“And now faith, hope, and love abide, these three; and the greatest of these is love” (1 Corinthians 13:13).
The least spoken of these three “theological virtues” is, almost always, hope. Yet, hope is a powerful and necessary force. It animates both faith and love. Without hope, faith and love have no strength.
Without hope, even what you know to be right is di cult to do. Without hope, there is little reason to move forward. It is hope that powers a better future; hope that inspires both the courage and sacrifice of love and the loyalty and confidence of faith.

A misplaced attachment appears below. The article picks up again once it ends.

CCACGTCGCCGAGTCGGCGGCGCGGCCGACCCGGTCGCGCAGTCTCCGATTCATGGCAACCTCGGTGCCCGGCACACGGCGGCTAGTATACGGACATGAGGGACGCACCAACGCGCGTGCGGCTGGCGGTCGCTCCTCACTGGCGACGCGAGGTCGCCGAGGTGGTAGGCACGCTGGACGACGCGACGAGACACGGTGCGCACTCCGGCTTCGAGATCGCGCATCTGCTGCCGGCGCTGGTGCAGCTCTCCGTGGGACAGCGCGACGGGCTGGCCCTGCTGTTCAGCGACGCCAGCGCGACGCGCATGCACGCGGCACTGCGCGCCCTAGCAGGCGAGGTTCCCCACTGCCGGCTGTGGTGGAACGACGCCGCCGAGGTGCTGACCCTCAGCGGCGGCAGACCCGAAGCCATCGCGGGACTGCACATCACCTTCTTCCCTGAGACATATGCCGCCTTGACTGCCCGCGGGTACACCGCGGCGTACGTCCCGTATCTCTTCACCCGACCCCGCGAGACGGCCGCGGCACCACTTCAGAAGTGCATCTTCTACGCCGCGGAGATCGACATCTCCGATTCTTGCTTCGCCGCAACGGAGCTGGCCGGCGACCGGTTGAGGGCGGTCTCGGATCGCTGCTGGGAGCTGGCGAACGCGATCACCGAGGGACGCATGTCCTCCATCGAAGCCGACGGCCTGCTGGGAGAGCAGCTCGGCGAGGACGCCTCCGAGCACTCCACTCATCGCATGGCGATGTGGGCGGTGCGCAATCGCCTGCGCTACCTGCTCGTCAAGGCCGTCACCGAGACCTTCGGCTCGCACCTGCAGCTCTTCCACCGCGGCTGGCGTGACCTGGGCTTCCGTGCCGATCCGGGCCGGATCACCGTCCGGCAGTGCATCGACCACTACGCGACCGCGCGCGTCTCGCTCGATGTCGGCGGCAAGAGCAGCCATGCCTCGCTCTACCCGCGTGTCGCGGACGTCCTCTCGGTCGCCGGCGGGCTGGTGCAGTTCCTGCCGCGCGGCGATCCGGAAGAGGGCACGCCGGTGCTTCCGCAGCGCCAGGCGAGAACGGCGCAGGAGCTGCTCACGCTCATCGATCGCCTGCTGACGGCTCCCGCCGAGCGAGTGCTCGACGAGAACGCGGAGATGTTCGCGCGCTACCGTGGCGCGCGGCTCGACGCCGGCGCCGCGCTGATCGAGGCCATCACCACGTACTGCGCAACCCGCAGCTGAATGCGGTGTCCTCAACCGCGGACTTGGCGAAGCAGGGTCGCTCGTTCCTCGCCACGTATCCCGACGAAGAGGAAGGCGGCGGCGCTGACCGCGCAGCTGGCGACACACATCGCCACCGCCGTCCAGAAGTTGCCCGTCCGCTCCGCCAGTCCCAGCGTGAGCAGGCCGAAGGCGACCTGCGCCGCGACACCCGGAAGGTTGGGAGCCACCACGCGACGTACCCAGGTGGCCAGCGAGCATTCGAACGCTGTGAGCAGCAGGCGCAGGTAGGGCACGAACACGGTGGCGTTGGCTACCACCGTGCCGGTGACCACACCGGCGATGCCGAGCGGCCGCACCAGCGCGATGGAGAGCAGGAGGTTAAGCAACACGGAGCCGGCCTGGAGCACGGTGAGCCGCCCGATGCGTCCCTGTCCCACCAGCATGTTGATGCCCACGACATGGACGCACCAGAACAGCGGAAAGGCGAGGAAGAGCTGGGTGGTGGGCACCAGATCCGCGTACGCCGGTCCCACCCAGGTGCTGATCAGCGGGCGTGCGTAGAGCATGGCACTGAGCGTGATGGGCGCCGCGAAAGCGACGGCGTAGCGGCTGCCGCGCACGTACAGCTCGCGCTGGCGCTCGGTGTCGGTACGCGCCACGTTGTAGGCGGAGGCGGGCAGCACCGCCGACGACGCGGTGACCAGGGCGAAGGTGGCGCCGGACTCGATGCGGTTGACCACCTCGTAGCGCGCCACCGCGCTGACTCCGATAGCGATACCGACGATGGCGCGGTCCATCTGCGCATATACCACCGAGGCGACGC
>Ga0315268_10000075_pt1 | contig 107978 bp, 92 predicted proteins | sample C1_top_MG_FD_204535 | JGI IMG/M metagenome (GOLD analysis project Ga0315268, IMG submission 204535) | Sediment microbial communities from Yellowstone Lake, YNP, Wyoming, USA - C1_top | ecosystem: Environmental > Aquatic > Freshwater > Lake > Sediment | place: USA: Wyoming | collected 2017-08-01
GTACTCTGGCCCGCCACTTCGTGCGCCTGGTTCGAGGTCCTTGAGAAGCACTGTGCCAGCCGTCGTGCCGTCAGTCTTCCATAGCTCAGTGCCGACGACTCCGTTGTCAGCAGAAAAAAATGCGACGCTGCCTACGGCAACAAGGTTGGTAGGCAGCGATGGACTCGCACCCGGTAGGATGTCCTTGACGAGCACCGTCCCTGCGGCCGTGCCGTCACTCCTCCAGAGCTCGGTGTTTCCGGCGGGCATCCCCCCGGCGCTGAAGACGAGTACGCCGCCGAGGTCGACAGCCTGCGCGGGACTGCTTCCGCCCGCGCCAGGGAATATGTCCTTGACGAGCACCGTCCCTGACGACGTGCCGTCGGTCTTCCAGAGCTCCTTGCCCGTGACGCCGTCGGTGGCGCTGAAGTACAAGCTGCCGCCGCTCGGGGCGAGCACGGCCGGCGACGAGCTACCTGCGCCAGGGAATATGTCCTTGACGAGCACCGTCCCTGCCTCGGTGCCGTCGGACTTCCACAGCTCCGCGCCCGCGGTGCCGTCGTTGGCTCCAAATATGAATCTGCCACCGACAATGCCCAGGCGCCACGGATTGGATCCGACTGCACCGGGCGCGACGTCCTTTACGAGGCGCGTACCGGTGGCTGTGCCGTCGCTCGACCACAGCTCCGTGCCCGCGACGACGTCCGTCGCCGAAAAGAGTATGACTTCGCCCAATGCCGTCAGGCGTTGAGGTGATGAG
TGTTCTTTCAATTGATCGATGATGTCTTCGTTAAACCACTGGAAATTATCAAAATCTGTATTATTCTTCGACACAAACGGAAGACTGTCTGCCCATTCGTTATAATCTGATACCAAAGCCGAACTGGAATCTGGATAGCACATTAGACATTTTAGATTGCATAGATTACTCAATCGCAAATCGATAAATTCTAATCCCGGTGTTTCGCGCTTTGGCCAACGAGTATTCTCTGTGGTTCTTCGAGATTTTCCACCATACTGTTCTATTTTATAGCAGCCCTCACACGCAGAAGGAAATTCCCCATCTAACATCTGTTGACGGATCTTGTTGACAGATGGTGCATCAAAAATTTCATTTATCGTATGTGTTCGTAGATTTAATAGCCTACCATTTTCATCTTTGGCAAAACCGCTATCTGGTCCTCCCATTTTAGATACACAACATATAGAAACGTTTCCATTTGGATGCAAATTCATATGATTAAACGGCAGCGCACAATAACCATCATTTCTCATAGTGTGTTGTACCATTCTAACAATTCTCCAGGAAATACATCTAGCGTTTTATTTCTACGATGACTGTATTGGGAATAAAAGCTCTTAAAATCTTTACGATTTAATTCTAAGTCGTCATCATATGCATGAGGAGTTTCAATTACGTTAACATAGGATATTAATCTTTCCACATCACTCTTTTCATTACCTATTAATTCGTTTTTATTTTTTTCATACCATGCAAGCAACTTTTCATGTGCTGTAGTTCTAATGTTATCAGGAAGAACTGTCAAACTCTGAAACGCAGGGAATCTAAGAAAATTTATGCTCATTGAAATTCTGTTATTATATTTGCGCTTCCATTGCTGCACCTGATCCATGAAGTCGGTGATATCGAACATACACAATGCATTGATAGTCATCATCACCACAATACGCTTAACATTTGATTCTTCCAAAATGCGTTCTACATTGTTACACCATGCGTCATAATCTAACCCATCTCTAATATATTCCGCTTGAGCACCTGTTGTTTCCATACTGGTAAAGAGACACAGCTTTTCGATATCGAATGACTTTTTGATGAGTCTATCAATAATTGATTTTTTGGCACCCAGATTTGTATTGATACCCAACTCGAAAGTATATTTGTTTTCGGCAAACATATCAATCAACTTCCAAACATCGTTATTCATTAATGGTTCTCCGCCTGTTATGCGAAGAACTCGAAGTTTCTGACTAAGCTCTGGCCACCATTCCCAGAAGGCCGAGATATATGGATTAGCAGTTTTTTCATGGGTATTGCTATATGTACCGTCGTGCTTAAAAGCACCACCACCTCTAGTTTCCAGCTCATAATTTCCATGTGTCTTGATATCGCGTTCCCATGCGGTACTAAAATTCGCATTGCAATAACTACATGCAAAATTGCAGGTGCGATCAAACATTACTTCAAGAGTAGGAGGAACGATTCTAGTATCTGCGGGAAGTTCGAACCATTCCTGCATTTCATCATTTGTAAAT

In the past few years, I have seen growing positive interest and action across the churches regarding Indigenous issues. There are a lot of reasons for this, the work of the Truth and Reconciliation Commission being a big part. But an even bigger part of it has to be hope. People are beginning to believe that things should change and can change—both Indigenous and non-Indigenous. Hope is not only a theological virtue; it is a political and human virtue.
We should seek hope, pray for it and yearn for it. But we must remember that Paul says it is a gift and grace of the Holy Spirit. It is, like the other theological virtues, a gift of grace and a fruit of the spirit. Let us pray for such grace, so that we may be God’s people of hope.Back to Top
Mark MacDonald is national indigenous bishop of the Anglican Church of Canada.
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